Are there other false claims to watch out for? Yes.
- Here’s a good one: Company claims to be the only US manufacturer, then a year later divulges that their plant happens to be in Korea. When it comes to the purpose of water ionizers to be for improving one’s health, it makes no sense to buy from a company that hides or potentially skews their facts.
- Water ionizer companies who make deals with stars to sell their water ionizers: Does that mean their water ionizer is better? No. These endorsements don’t offer any proof that their ionizer is better. They only offer proof that they made a deal with that star. Using stars to sell a product is just another sales gimmick. It happens all the time with many products.
- Here’s another example: Company says they’re the first and only company that offers a lifetime warranty. This is just silly, because these things can be dated and proven otherwise. [In this case they were the third company to offer a lifetime warranty, and of course that means they aren’t the only ones either.] Always look for the proof of these kinds of claims…or better yet, just ignore them. This is just hot air coming out of a shallow hole.
- If a company tells you all of their certifications, without offering at least links to the PDF documents that prove that, it could be that there is something they are hiding. Otherwise why wouldn’t they show you the documents? Maybe they don’t want you to know the identity of their actual manufacturer, in which case they are probably hiding something.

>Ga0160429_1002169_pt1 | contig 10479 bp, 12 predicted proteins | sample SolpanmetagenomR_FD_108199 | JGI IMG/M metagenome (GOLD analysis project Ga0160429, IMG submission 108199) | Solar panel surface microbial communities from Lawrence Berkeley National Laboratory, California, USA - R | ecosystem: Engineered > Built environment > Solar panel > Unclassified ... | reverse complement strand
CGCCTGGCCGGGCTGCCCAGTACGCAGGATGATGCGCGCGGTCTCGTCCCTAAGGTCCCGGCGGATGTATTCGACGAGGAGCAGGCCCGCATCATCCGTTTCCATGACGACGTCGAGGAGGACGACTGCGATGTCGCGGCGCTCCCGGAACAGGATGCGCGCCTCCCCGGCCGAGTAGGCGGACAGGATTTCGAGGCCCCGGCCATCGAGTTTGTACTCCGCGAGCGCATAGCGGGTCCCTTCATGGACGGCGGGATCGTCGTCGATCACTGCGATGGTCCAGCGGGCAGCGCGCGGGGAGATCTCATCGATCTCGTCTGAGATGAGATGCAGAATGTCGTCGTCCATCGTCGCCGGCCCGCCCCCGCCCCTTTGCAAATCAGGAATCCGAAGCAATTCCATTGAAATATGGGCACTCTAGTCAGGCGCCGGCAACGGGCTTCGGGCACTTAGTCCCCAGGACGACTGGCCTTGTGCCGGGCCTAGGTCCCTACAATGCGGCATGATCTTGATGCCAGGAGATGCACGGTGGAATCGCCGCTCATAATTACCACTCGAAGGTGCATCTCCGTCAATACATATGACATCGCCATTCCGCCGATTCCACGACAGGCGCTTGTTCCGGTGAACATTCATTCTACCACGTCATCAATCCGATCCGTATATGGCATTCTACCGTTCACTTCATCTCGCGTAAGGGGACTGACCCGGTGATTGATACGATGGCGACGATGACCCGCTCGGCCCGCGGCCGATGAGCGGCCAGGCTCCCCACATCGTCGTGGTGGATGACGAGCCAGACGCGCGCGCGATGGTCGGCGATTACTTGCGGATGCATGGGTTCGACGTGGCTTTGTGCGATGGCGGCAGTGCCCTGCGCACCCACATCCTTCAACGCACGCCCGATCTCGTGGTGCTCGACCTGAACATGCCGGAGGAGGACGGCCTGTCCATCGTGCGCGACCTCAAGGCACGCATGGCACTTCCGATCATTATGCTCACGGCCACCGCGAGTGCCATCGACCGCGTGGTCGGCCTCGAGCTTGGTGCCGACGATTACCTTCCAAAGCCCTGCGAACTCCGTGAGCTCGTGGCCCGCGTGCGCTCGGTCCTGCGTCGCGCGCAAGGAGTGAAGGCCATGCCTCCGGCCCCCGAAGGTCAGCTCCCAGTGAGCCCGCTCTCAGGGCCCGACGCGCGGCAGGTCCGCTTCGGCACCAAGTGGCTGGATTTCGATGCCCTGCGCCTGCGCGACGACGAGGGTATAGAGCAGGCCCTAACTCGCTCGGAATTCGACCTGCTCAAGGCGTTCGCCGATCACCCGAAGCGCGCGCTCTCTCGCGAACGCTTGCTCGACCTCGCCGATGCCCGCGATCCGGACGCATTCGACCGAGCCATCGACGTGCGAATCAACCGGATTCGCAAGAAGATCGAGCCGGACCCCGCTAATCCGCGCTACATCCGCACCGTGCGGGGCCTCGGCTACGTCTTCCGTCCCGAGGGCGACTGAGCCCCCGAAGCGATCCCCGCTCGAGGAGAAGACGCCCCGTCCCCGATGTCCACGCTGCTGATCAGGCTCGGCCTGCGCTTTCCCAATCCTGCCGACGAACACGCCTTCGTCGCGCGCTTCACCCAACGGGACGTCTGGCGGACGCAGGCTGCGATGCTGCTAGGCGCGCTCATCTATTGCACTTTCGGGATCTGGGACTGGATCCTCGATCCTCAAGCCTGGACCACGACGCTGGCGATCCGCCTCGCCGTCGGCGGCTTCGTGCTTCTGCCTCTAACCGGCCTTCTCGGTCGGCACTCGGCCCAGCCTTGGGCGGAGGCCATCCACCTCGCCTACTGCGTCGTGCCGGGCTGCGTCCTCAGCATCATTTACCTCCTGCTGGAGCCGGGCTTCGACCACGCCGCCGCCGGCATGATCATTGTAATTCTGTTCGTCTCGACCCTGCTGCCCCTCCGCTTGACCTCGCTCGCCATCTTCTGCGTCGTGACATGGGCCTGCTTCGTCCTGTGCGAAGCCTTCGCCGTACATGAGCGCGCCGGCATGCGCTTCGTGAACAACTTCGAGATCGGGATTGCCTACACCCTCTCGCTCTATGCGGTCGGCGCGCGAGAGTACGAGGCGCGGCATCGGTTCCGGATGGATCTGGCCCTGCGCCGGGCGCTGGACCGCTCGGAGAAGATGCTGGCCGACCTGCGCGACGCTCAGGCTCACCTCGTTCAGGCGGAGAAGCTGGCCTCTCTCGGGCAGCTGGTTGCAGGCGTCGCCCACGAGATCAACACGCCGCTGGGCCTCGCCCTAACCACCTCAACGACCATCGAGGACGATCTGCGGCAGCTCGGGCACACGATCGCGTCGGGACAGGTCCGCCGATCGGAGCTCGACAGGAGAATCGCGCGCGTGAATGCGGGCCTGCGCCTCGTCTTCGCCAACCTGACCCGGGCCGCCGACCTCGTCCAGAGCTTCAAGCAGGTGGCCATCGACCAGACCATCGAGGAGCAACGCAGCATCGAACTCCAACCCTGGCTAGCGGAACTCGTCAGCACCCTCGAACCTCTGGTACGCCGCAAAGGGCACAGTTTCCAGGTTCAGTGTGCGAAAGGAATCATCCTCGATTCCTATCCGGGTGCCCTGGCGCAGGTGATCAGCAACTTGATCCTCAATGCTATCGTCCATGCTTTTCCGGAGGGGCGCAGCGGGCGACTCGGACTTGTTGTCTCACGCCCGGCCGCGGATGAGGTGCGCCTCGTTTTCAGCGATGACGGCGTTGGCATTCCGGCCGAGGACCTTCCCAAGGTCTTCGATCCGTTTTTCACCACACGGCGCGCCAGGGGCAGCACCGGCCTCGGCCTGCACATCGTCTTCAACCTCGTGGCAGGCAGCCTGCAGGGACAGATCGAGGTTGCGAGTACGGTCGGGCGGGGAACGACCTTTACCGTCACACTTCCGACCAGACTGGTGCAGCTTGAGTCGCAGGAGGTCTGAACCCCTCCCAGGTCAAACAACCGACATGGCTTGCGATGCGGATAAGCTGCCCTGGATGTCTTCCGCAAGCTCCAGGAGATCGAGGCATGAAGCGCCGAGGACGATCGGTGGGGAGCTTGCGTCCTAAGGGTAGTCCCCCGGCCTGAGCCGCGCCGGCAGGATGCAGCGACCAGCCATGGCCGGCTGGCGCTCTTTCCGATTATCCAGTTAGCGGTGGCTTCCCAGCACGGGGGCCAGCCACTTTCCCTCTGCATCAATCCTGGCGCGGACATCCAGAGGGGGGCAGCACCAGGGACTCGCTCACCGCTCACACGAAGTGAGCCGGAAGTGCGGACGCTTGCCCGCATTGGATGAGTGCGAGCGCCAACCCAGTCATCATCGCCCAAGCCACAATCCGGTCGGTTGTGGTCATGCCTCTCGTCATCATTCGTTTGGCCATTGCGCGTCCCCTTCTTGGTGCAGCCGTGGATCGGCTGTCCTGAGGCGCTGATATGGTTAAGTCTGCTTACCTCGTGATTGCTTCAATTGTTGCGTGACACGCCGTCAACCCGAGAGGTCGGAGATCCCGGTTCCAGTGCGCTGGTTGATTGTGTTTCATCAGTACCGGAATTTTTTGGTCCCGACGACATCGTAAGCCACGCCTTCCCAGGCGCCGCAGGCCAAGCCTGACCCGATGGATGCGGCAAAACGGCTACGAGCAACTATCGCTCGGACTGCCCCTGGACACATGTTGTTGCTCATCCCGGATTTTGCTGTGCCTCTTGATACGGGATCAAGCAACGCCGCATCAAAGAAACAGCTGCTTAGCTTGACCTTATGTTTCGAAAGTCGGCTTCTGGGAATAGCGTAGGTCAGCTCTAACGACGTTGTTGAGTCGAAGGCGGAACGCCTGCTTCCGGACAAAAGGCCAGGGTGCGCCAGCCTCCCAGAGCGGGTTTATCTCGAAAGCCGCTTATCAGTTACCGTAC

- If a company has an “About us” page that tells all about their goals for you the customer, but nothing about themselves or their own background or history, they are probably hiding something about their own identity.
- Or if they have a “Contact Us” page and they don’t even give you an email address, address or phone number, that’s a red flag that they could be hiding something. They should be able to provide you with names, addresses, phone numbers, etc., which tell real information about them.
- Beware of “camera-shy” companies. If you don’t see their ionizers in broad numbers of video-comparisons, and you only see them tooting their own horn, or on only a couple of carefully selected sites, or if they seem to try to stay out of the internet arena [where they would be subject to scrutiny or actual real comparisons] it could be intentional. Their product might not be that wonderful, and they may not want you to see that.
- Do not buy a water ionizer from a foreign country [including Canada]. You have no real idea where that water ionizer came from or who tampered with it. They will show you a picture of the product and it looks right, but you don’t know anything more than that.